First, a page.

So, the really funny part about this is that neither of the two cameras I tried (Powershot instamatic and EOS SLR) could come even remotely close to reproducing the color. This thing is purple. The name on the can is "Purple Velvet" - not a light purple, not a dark purple, just a good old fashioned purple that could not be mistaken for anything but purple. You'd never look at it and say "Well, that's sorta blue", kind of like the picture looks like a blue that might be a bit purple. It's not like that, it's purple.
That's gonna look mighty fine with an institutional green Ames mill sitting on top!
I had originally planned to slap some Rustoleum over the rust converter and call it good. At this point I've gone so far overboard I might just wet sand and buff it.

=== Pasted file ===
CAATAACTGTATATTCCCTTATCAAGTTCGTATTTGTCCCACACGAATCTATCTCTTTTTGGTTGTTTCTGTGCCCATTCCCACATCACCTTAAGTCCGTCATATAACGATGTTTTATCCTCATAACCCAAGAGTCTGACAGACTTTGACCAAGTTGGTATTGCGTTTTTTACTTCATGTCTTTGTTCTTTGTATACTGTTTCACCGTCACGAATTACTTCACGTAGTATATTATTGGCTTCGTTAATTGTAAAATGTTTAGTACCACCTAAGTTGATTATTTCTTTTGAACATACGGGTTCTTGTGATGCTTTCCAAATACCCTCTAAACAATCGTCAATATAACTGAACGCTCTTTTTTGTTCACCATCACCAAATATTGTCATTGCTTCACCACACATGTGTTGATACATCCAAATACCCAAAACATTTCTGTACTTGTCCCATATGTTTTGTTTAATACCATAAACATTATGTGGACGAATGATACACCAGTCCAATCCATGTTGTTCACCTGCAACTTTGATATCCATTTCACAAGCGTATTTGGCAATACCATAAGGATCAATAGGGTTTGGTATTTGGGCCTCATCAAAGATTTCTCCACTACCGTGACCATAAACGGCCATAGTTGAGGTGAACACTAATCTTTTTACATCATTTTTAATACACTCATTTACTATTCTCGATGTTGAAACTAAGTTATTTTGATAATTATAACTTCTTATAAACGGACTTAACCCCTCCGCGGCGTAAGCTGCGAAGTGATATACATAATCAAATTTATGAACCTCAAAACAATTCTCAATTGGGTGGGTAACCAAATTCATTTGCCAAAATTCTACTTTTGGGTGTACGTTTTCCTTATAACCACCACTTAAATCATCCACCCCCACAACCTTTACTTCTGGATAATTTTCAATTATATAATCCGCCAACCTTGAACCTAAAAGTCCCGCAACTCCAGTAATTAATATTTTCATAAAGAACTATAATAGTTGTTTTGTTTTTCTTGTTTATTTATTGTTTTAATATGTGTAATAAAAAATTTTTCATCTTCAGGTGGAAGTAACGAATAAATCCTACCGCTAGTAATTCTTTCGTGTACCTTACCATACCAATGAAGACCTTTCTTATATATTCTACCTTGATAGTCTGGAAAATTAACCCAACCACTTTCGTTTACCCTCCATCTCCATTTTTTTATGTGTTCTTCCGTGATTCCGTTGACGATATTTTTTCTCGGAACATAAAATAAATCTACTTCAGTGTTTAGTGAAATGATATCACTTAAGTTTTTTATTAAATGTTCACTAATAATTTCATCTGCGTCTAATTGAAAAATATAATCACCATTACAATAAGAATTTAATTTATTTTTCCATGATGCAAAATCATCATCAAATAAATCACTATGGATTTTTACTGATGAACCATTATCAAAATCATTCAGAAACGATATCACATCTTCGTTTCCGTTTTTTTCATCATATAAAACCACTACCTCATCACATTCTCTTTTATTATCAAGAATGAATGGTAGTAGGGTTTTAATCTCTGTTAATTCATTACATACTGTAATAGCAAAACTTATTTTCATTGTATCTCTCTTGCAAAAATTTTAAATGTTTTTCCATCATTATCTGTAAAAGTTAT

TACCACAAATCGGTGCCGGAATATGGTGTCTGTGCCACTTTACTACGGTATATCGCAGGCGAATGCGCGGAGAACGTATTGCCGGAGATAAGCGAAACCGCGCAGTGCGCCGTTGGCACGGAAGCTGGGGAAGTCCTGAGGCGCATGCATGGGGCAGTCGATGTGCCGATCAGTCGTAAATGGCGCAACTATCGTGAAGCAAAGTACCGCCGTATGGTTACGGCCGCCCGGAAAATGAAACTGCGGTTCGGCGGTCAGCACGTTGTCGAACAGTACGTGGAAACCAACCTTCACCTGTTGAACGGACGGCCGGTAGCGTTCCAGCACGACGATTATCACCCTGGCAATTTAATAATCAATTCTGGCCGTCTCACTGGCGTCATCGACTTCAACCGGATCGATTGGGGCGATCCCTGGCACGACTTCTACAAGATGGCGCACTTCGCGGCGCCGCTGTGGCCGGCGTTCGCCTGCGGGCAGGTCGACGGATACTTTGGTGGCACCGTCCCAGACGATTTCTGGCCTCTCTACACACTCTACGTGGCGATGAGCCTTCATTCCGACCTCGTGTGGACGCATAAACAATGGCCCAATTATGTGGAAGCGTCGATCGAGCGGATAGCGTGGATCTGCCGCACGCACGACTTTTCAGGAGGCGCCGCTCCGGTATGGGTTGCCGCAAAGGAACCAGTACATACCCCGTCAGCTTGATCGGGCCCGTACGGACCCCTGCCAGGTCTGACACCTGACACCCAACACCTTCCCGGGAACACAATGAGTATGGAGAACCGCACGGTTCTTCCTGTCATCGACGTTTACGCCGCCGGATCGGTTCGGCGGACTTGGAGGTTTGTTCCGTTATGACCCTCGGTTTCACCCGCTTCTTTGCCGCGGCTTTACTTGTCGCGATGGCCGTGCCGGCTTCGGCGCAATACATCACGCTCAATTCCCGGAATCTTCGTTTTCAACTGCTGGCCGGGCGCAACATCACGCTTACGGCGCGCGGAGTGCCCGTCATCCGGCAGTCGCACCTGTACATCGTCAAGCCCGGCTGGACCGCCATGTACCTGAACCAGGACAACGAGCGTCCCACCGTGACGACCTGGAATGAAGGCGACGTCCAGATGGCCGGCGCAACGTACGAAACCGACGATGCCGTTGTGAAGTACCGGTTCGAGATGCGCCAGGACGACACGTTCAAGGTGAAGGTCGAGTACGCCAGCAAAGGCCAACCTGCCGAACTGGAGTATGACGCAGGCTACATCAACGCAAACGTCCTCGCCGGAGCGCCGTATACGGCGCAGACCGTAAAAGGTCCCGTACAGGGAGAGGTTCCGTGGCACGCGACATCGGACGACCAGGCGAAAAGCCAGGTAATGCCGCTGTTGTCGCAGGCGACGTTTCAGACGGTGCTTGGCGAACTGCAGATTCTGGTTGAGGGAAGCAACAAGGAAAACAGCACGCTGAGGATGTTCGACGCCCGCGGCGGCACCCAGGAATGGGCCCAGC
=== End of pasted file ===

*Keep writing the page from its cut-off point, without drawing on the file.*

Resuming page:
And, I just realized, I forgot to mask the wheels.
I used this stuff on my Bridgeport and I was very happy with it HALF TIMEŽ One-Step Filler & Glazing Putty I bought it at my local auto paint supplier. I also invested in a mixing board that has a pad of paper on it so you can mix what you need use it then just tear off the sheet, no scraping the mix board anymore
Good color...matches the PM background. A Novel idea putting an aquarium in the base also, much better than letting those stinky fish live in the house.
For mixing Bondo I keep a stack of waxy paper plates in the shop. One batch and in the trash. It works for me. The problem I have is keeping enough plastic spreaders handy, even a small bur on one will leave a streak and lead to more sanding.